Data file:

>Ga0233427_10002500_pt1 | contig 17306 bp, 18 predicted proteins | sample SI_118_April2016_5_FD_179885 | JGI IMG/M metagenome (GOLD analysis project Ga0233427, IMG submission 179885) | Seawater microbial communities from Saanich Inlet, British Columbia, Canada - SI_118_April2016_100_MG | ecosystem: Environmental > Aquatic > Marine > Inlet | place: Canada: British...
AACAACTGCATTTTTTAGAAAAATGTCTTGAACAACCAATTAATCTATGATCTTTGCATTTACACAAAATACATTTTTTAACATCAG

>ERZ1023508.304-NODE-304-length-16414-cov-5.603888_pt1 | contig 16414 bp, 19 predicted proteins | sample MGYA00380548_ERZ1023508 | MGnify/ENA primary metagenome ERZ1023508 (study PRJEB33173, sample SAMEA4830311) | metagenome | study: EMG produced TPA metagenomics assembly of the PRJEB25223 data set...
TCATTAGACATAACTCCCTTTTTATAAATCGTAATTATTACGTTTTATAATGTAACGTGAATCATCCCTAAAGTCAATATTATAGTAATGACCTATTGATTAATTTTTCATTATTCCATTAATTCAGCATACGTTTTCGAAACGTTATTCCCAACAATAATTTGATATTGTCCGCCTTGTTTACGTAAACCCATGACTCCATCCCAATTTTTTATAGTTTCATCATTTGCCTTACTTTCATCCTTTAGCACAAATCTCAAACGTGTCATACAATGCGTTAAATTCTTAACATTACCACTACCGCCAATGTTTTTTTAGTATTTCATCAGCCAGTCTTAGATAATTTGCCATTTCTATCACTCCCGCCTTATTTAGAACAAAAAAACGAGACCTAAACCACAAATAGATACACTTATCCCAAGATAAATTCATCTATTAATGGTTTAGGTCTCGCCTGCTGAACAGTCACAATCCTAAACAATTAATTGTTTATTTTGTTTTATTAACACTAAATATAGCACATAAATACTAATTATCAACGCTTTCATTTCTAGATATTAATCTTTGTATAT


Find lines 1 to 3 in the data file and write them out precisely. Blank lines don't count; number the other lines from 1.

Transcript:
>Ga0233427_10002500_pt1 | contig 17306 bp, 18 predicted proteins | sample SI_118_April2016_5_FD_179885 | JGI IMG/M metagenome (GOLD analysis project Ga0233427, IMG submission 179885) | Seawater microbial communities from Saanich Inlet, British Columbia, Canada - SI_118_April2016_100_MG | ecosystem: Environmental > Aquatic > Marine > Inlet | place: Canada: British...
AACAACTGCATTTTTTAGAAAAATGTCTTGAACAACCAATTAATCTATGATCTTTGCATTTACACAAAATACATTTTTTAACATCAG

>ERZ1023508.304-NODE-304-length-16414-cov-5.603888_pt1 | contig 16414 bp, 19 predicted proteins | sample MGYA00380548_ERZ1023508 | MGnify/ENA primary metagenome ERZ1023508 (study PRJEB33173, sample SAMEA4830311) | metagenome | study: EMG produced TPA metagenomics assembly of the PRJEB25223 data set...